Strong Economy, Low Unemployment Drive Twin Cities Office Market Success
Our Twin Cities office market remains strong as the population of millennials and empty nesters continues to migrate to first- and second-ring areas, bringing revitalization and new investment into the city’s commerce and infrastructure. With vacancies remaining exceptionally low and fewer developments on the horizon, rents have shown consistent growth.
We are seeing fewer new buildings under construction for single-tenant users. Most are geared toward multi-tenant, mixed-use concepts.
Newly renovated buildings with many amenities are performing well in attracting and keeping tenants. With the metro’s unemployment right around 3 percent and employers with jobs to fill, tenants have the leverage. Offering modern and high-tech communal spaces with multiple amenities is key. Tenants and buyers are leveraging this trend, therefore spaces with the allure of contemporary and updated finishes are highly desired.
It is imperative that landlords and owners renovate and update their buildings in order to stay relevant in today’s market. Many tenants are simply moving from one space to another nearby because it has been updated and improved upon. That is one of the bigger challenges — improvements that keep the space relevant.
Employers often offset higher rent costs by embracing space efficiency and flexible workspace strategies for all levels of their employees. Since many employees spend more than 50 percent of their work hours off-site, the flexible system enables the company to have a smaller footprint. We may see rents in 4- and 5-star buildings start to plateau over the next few years, while demand for creative floor plan space will remain strong, enabling rent growth to continue in that sector.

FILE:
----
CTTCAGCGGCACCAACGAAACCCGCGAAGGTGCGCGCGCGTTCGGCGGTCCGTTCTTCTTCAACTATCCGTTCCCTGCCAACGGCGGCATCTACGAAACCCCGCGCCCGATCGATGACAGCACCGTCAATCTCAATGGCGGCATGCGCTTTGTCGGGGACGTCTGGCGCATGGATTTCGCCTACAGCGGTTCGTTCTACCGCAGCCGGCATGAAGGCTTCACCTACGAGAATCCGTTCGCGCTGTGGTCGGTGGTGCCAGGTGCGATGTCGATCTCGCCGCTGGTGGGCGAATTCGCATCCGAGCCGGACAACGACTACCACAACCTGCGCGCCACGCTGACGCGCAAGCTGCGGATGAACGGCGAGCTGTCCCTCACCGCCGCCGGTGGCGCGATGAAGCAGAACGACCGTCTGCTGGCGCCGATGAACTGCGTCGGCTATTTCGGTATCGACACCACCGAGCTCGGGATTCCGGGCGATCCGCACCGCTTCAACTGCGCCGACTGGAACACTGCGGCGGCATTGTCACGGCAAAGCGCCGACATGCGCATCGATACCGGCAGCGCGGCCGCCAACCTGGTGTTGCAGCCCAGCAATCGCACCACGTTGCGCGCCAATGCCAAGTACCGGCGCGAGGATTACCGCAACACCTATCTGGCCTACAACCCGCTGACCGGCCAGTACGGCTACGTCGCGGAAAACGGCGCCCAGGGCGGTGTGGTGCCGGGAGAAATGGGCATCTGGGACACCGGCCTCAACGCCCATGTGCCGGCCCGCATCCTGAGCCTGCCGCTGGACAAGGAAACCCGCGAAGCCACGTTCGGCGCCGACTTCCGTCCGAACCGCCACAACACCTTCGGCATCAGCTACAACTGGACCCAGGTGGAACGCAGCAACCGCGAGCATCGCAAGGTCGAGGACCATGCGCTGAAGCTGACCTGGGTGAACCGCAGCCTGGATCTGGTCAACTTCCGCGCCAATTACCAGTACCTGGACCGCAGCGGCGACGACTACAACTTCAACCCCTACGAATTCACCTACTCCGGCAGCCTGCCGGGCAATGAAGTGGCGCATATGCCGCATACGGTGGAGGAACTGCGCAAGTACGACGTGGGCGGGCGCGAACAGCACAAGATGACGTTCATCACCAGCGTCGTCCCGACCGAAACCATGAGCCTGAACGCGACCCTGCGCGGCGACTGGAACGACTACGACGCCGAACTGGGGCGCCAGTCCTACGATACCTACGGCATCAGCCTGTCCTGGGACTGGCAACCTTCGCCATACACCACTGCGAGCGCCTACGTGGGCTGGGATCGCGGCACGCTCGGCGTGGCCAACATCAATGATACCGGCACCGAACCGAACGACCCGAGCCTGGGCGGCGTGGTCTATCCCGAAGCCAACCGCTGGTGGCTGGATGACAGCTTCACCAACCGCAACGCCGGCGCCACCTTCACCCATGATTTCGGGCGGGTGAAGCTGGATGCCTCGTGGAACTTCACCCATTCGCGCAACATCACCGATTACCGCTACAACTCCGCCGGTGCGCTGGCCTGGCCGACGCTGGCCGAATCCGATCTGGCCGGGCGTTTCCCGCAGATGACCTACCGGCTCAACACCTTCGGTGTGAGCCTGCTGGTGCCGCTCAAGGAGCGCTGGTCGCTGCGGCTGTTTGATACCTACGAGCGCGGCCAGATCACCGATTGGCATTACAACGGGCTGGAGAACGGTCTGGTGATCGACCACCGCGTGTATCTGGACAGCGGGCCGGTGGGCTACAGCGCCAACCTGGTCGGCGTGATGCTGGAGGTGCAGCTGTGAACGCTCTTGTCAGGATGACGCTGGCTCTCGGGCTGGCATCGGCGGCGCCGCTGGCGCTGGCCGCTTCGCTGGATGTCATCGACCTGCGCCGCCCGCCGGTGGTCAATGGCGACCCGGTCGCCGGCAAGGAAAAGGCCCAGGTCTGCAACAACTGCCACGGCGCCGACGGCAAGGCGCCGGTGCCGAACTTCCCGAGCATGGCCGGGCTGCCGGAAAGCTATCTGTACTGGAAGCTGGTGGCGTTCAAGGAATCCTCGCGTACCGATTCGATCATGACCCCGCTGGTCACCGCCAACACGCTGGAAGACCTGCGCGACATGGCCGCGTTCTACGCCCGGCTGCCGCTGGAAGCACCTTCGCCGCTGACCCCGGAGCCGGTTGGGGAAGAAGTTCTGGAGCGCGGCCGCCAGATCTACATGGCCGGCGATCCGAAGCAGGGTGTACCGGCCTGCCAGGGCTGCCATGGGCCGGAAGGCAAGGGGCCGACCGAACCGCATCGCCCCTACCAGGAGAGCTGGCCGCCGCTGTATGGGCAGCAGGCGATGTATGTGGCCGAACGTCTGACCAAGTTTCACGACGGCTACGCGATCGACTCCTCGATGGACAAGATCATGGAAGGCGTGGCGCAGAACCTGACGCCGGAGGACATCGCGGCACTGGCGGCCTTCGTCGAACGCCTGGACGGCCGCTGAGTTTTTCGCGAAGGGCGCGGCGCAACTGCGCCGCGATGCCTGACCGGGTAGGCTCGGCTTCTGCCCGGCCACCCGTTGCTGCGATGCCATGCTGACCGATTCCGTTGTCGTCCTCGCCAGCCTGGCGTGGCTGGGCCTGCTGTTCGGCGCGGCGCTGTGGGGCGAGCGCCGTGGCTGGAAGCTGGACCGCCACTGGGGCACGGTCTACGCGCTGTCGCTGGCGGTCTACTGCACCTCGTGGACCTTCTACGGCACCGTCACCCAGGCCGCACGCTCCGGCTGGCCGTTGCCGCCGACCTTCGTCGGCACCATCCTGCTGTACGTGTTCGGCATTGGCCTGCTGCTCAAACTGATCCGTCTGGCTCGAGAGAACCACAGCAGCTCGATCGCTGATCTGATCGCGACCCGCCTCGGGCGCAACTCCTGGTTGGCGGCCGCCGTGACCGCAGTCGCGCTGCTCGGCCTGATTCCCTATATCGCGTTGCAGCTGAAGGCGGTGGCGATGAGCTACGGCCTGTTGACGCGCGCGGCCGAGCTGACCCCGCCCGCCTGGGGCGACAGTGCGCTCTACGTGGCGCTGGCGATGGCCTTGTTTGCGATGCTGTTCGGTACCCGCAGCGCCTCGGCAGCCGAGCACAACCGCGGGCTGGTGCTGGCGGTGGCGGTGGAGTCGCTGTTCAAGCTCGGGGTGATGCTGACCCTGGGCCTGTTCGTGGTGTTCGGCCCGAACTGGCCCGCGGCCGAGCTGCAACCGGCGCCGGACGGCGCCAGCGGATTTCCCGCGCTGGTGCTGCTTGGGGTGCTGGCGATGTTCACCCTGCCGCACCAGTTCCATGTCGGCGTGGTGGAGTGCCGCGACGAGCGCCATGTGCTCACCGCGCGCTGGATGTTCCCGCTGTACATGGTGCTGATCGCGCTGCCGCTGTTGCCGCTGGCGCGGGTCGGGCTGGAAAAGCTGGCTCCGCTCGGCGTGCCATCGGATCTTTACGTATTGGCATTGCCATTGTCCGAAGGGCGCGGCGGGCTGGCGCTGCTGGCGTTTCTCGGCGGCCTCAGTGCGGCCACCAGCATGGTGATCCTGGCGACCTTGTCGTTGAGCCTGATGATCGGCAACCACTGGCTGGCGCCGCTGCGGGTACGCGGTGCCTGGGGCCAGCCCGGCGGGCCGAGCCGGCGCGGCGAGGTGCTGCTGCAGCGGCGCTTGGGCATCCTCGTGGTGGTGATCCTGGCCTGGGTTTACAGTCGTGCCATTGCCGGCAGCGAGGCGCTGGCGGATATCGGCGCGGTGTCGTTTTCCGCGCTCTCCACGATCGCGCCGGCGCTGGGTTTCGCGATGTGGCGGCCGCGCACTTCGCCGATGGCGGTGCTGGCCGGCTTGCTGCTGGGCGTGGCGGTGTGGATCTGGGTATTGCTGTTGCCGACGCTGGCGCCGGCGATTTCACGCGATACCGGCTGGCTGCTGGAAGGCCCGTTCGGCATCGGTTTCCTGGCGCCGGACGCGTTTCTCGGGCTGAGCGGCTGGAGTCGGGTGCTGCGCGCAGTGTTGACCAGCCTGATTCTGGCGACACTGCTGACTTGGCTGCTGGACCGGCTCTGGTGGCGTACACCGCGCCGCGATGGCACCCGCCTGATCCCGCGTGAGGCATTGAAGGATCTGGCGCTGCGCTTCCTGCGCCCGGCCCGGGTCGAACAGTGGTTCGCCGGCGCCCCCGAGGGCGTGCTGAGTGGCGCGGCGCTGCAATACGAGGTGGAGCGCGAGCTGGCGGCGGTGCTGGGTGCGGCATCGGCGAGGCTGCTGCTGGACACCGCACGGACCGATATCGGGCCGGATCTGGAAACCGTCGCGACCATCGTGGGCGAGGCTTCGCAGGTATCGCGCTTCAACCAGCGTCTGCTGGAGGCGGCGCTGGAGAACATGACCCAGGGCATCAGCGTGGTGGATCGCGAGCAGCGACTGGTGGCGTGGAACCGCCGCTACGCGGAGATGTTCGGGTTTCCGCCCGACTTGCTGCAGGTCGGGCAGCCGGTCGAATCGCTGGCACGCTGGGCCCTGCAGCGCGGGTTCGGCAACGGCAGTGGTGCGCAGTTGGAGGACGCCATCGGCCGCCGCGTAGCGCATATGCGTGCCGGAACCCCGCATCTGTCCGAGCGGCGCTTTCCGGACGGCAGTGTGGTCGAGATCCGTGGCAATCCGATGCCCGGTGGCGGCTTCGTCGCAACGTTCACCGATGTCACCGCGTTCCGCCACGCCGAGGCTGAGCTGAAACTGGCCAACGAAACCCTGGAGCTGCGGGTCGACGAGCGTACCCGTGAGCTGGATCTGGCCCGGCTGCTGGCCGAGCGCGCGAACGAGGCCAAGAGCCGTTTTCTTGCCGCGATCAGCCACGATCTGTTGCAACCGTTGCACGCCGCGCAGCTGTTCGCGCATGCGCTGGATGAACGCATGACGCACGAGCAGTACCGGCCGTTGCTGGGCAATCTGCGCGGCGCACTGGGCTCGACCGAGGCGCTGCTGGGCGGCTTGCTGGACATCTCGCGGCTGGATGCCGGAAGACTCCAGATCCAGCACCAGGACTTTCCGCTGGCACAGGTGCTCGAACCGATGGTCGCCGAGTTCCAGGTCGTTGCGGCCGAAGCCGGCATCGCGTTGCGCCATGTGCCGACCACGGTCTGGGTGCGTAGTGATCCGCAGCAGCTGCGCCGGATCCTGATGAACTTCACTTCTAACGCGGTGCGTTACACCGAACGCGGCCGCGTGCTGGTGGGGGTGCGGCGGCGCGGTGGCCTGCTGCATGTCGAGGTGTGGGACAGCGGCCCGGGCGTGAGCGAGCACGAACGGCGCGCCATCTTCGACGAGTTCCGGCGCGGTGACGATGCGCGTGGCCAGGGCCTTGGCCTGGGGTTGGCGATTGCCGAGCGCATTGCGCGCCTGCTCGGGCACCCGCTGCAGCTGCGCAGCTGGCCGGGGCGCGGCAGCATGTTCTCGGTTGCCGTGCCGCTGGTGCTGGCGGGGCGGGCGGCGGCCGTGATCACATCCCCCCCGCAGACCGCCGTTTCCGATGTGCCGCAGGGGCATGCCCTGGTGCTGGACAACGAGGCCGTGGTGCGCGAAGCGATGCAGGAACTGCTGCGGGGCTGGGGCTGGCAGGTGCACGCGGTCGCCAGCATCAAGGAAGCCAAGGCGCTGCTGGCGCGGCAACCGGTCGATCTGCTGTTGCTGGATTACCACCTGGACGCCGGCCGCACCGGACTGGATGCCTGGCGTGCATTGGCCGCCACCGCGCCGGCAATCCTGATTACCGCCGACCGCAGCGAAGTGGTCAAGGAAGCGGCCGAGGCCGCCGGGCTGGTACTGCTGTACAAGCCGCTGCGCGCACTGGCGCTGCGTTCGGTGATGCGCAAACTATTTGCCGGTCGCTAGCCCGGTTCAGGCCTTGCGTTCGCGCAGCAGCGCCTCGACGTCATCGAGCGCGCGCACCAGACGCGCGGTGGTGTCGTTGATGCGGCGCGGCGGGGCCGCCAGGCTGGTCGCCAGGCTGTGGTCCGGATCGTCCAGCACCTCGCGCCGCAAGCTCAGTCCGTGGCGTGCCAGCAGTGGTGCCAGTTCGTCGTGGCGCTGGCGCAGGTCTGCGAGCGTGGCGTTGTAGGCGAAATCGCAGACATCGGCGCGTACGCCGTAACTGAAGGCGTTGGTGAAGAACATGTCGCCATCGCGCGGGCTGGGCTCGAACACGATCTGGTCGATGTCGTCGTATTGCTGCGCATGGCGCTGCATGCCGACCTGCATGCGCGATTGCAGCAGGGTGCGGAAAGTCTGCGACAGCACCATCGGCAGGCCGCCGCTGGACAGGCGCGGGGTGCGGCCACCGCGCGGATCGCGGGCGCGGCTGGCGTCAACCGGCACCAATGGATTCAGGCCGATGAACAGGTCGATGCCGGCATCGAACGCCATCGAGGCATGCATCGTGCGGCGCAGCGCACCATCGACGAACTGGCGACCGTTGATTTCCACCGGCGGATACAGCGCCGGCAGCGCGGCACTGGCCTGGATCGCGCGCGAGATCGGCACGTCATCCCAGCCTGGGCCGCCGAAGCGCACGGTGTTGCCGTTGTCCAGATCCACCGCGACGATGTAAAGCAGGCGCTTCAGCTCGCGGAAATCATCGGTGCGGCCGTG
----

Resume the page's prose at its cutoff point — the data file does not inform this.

Corporations are emphasizing smaller floor plans rather than sprawling offices spread out over multiple floors. However, as data is coming in regarding the efficiency of virtual offices, this trend may shift. Additionally, we are hearing from medium- to smaller-size companies that there is a growing concern that employees find open workspace environments very distracting and feel they are less efficient, having minimal privacy.
Market vital signs
The Twin Cities vacancy rate has consistently been below the U.S. average and this trend remained intact at mid-year. The market vacancy rate at the end of June was just 7.2 percent. While office demand cooled in the first half of 2019, it did not cause a large spike in the vacancy rate, which remained below the market’s historical average.
With few speculative office projects under construction, the risk of a large market-wide, supply-driven rise in vacancy is minimal.
With the strong office asset transactional volume of the last several years continuing into this year, it doesn’t appear that the market is slowing. Cap rates have been fairly stable over the last few years. Overall, the solid cap rates combined with a healthy and diverse economic base gives security to the office sales sector in the Twin Cities.
Because we have one of the strongest economies and lowest unemployment rates, our market continues to be one of the best in the nation. We have the largest concentration of Fortune 500 employers. Sites that were once industrial are now mixed-use and multifamily housing. Businesses and retail are adding new life to the downtown areas as well as suburban areas revitalizing commerce.
All of these factors give us a generally positive outlook for the office sector in the Twin City metro area as companies continue to hire with expected higher productivity and profit.
— By Andy Manthei, Director; Dave Finigan, Director; and Jen Mains, Managing Team Leader, Keller Williams Commercial Midwest. This article originally appeared in the September 2019 issue of Heartland Real Estate Business magazine.